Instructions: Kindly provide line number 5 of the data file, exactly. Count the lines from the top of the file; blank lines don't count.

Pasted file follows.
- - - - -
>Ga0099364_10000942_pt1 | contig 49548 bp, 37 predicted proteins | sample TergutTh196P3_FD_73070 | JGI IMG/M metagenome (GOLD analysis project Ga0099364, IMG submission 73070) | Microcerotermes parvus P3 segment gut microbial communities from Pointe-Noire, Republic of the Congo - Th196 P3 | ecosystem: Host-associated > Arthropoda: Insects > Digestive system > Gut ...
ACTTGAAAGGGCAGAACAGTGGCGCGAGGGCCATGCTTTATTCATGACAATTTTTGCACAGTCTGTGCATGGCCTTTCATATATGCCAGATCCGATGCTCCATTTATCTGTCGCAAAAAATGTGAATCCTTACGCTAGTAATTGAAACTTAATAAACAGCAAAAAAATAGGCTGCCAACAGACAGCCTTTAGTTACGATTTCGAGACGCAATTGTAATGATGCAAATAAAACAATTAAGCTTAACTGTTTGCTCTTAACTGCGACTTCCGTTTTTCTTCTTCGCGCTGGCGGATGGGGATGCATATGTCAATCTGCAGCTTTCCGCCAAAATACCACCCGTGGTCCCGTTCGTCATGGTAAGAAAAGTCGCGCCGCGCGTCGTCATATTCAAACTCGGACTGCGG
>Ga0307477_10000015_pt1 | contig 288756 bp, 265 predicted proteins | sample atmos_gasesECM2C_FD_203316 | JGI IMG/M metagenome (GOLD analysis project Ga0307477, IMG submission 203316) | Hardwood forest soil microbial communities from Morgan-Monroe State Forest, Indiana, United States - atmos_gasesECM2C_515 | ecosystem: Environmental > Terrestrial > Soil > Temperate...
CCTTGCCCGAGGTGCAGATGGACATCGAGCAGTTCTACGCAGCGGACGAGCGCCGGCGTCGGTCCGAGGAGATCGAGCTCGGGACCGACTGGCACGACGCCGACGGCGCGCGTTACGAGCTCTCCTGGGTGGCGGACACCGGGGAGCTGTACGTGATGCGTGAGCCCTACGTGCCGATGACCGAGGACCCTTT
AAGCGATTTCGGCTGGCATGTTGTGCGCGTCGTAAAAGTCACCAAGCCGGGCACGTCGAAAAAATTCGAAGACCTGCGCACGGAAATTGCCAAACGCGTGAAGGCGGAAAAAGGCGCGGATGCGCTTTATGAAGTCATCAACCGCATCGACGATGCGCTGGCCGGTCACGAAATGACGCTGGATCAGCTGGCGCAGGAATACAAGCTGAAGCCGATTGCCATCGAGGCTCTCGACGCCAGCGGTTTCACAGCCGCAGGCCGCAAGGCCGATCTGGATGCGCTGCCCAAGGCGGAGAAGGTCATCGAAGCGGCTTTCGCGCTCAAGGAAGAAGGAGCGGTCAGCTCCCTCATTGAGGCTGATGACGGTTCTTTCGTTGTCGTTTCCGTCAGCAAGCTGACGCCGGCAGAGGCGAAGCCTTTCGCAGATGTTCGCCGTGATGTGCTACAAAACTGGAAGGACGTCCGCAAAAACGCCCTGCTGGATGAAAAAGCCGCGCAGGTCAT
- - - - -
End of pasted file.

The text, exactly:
AAGCGATTTCGGCTGGCATGTTGTGCGCGTCGTAAAAGTCACCAAGCCGGGCACGTCGAAAAAATTCGAAGACCTGCGCACGGAAATTGCCAAACGCGTGAAGGCGGAAAAAGGCGCGGATGCGCTTTATGAAGTCATCAACCGCATCGACGATGCGCTGGCCGGTCACGAAATGACGCTGGATCAGCTGGCGCAGGAATACAAGCTGAAGCCGATTGCCATCGAGGCTCTCGACGCCAGCGGTTTCACAGCCGCAGGCCGCAAGGCCGATCTGGATGCGCTGCCCAAGGCGGAGAAGGTCATCGAAGCGGCTTTCGCGCTCAAGGAAGAAGGAGCGGTCAGCTCCCTCATTGAGGCTGATGACGGTTCTTTCGTTGTCGTTTCCGTCAGCAAGCTGACGCCGGCAGAGGCGAAGCCTTTCGCAGATGTTCGCCGTGATGTGCTACAAAACTGGAAGGACGTCCGCAAAAACGCCCTGCTGGATGAAAAAGCCGCGCAGGTCAT